Book Jam Blog Interview
Contributor
Written by
Susan Conley
September 2013
Contributor
Written by
Susan Conley
September 2013

To coincide with my reading at the Norwich Bookstore on Wednesday, September 18th, I was interviewed by the great Book Jam Blog

1.What three books have helped shape you into the author you are today, and why?  

Joan Didion’s The White Album taught me that women could write about the same things that men could:  rock and roll and politics and driving cars on the Santa Monica freeway. But that women could do something perhaps more interesting–they could layer on to that social inquiry a more internal, emotive investigation of what it means to be a mother or a sister or a daughter or a wife. Didion opened up the world of complex, nuanced, startling intimate creative non-fiction to me. Her novels are also lessons in compression and distillation and I have devoured all of those too.

Tolstoy’s War and Peace taught me about breadth and scope and the infinite possibilities of how to write about family. You may be able to tell I preferred the domestic chapters to the war chapters, but those battle scenes and schemes were extremely educational too. This book showed me how to write about the intricacies of place and how to use place as a full-blown character in my work–a portal into the story. This book is also so generous with its treatment of scenes. Tolstoy stays in the scenes for a long, long time. Much longer, in fact, than you think it’s possible to.  And this is how he is able to fully render his character, until they come completely alive on the page and work their way into our hearts.

Virginia Woolf’s To the Lighthouse is on the list because this was the book that showed me how novels can spend all their time tracing their character’s shifting internal thoughts. Not much happens in this beautiful novel. It’s mostly the mapping of each character’s fluid, discursive inner thinking. Woolf showed me that it is rare that two characters in a novel (or in the world for that matter) are actually speaking to one another–actually exchanging ideas. And that most often they are pushing some kind of unseen and often unconscious agenda in their mind without even knowing it. Often they are lost in their own dreams and their own questions and musings. Then every so often, two people connect, as they do in quiet, powerful moments in To the Lighthouse and there’s great pathos and emotion.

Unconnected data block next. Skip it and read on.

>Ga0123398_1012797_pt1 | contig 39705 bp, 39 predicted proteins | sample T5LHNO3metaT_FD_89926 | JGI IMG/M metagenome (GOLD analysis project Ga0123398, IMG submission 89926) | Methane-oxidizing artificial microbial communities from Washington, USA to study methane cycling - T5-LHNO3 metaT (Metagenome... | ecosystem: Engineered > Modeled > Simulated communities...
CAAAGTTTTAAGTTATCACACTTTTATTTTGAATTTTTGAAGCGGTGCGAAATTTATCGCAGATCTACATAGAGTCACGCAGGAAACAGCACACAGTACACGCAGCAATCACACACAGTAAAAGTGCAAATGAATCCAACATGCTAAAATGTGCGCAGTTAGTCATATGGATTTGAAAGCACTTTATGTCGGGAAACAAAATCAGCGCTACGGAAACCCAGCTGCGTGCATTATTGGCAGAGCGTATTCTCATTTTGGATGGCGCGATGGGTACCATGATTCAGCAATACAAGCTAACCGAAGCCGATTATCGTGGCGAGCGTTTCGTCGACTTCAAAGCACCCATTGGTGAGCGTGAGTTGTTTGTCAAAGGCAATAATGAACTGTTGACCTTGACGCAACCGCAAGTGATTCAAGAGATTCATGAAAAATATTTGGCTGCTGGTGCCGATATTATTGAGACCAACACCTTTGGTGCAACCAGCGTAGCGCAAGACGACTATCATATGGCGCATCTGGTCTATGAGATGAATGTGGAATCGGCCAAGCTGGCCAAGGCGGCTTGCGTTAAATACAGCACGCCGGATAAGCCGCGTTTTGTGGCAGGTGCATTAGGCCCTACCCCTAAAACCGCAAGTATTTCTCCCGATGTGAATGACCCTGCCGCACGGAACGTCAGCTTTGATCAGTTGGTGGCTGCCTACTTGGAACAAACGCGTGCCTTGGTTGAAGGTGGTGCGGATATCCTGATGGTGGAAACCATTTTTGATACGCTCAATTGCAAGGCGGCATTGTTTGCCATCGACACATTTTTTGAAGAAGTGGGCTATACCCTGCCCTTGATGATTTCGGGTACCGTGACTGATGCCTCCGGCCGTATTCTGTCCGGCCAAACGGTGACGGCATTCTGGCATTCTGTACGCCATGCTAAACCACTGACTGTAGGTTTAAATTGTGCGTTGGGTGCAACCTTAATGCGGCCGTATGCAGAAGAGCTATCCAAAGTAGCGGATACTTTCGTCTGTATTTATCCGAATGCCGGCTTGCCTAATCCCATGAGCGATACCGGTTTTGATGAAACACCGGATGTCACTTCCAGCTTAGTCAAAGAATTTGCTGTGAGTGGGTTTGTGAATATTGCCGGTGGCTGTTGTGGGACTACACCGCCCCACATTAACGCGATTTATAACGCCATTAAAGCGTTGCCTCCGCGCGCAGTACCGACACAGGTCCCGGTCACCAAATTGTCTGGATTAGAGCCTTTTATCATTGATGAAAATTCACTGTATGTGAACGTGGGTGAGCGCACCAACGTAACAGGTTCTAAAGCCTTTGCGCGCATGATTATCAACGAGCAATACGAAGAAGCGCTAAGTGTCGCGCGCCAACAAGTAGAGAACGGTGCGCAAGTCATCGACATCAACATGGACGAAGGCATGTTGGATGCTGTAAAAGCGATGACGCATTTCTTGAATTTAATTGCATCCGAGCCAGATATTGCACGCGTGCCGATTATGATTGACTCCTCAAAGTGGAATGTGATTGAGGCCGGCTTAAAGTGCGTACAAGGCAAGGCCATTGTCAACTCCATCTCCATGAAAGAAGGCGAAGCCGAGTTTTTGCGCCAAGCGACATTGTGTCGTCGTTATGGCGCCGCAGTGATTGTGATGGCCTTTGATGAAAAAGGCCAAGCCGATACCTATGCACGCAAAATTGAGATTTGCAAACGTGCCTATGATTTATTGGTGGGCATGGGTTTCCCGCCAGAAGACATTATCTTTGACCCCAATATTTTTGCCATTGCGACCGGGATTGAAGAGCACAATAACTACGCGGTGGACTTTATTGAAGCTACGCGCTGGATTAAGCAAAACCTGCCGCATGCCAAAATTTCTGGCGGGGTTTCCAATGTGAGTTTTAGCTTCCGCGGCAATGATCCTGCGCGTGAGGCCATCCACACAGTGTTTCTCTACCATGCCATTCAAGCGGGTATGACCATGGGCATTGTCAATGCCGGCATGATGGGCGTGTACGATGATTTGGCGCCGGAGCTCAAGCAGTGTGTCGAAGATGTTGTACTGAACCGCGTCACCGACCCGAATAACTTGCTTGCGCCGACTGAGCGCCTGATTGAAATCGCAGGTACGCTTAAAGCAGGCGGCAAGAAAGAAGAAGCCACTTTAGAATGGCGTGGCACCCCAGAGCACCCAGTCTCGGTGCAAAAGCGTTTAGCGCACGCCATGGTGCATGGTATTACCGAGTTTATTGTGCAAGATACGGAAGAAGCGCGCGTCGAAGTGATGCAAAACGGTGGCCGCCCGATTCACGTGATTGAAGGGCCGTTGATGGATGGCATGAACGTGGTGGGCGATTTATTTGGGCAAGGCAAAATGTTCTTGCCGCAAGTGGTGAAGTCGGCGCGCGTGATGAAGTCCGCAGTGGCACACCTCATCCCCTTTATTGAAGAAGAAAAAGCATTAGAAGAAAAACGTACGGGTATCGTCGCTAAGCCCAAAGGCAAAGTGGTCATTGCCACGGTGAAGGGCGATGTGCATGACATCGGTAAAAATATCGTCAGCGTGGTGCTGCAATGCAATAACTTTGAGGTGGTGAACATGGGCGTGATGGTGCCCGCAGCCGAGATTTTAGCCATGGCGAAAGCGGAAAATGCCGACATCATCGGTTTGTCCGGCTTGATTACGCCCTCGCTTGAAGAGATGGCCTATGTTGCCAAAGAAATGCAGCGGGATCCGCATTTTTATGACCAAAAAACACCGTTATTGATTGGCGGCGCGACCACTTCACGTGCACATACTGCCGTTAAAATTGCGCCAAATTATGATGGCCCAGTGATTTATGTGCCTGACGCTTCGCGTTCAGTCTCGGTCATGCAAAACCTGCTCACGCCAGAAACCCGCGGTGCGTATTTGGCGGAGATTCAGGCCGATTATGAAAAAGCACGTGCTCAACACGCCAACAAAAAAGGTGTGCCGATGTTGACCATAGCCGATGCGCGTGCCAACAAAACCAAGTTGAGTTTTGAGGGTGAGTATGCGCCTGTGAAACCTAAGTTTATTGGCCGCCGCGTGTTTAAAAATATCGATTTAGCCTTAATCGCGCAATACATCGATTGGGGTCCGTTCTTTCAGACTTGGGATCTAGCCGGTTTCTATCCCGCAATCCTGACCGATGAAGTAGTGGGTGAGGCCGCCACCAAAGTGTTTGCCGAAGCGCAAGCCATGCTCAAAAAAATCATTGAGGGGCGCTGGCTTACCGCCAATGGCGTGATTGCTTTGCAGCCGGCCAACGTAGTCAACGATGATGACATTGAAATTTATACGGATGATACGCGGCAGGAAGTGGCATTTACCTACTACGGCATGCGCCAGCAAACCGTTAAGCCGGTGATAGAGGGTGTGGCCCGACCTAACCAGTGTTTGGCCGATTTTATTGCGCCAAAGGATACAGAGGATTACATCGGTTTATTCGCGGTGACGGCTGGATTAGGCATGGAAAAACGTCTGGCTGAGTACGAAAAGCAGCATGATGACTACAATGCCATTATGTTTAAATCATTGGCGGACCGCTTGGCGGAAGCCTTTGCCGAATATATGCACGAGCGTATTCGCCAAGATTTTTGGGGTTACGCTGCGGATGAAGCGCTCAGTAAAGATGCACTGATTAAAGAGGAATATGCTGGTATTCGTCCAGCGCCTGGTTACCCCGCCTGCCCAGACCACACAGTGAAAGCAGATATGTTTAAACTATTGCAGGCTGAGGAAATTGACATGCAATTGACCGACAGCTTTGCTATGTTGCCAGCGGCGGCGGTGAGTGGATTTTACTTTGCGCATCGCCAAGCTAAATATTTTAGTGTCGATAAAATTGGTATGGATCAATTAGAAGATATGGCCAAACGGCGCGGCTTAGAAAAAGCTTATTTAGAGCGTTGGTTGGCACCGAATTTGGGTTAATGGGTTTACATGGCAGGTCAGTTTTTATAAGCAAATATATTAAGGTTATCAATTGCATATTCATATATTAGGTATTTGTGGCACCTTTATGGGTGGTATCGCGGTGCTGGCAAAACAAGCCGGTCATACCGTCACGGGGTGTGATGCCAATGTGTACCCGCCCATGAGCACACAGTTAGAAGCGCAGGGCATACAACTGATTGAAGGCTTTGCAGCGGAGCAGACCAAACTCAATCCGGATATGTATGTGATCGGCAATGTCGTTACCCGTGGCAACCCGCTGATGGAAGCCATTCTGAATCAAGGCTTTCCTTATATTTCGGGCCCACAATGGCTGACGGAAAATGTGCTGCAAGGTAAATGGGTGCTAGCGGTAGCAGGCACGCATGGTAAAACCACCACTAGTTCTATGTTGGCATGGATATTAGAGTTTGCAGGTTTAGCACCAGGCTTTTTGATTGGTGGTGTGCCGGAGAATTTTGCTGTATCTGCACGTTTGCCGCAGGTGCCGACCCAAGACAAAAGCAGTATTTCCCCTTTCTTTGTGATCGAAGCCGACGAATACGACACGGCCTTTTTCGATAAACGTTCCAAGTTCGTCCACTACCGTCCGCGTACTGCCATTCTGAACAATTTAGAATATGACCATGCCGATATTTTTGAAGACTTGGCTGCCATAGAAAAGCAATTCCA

2.What author (living or dead) would you most like to have a cup of coffee with and why?

Probably the esteemed Virginia Woolf. Because of her prolific career–so many novels and essays and letters and journals. But also because of her layered, complicated life and the crowd she hung out with. Her perch in the famed Bloomsbury art world in England and her famous sister Vanessa would make talking to Virginia even more fascinating. That is, if I could get her to talk. I have a feeling she would be rather circumspect and want to drink her coffee (or tea rather) and then go home.

3.What books are currently on your bedside table?

I will simply look at the pile, right next to the bed, and list them for you. There are always many and they all call to me:  Richard Russo’s Elsewhere, Colum McCann’s Dancer, Pers Petterson’s I Curse the River of Time, Jane Gardam’s The Man in the Wooden Hat.  Halldor Laxness’ Independent People. David Sedaris’s Dress Your Family in Corduroy and Denim. (Sedaris is always on my bedside table. He keeps me honest and keeps me taking risks.)  

Read the interview here!

Susan Conley is the author of the novel Paris Was the Place, forthcoming from Knopf on August 6th, 2013 and the memoir The Foremost Good Fortune (Knopf 2011). She’s written for The New York TimesThe Daily BeastThe Huffington Post and Maine Magazine. You can follow Susan on Facebook and Twitter and at her website.

Let's be friends

The Women Behind She Writes

474 articles
12 articles

Featured Members (7)

123 articles
388 articles
54 articles
60 articles

Featured Groups (7)

Trending Articles

  • The End—Knowing When to Stop
  • A Cure for Writer’s Block: Write without “Writing”
  • How to Make Sure This is the Year You Hit Your Writing...
  • And what of EURYDICE… i.e. things I would rather do
  • THE ODYSSEY
  • THE INVISIBLES

Comments
No comments yet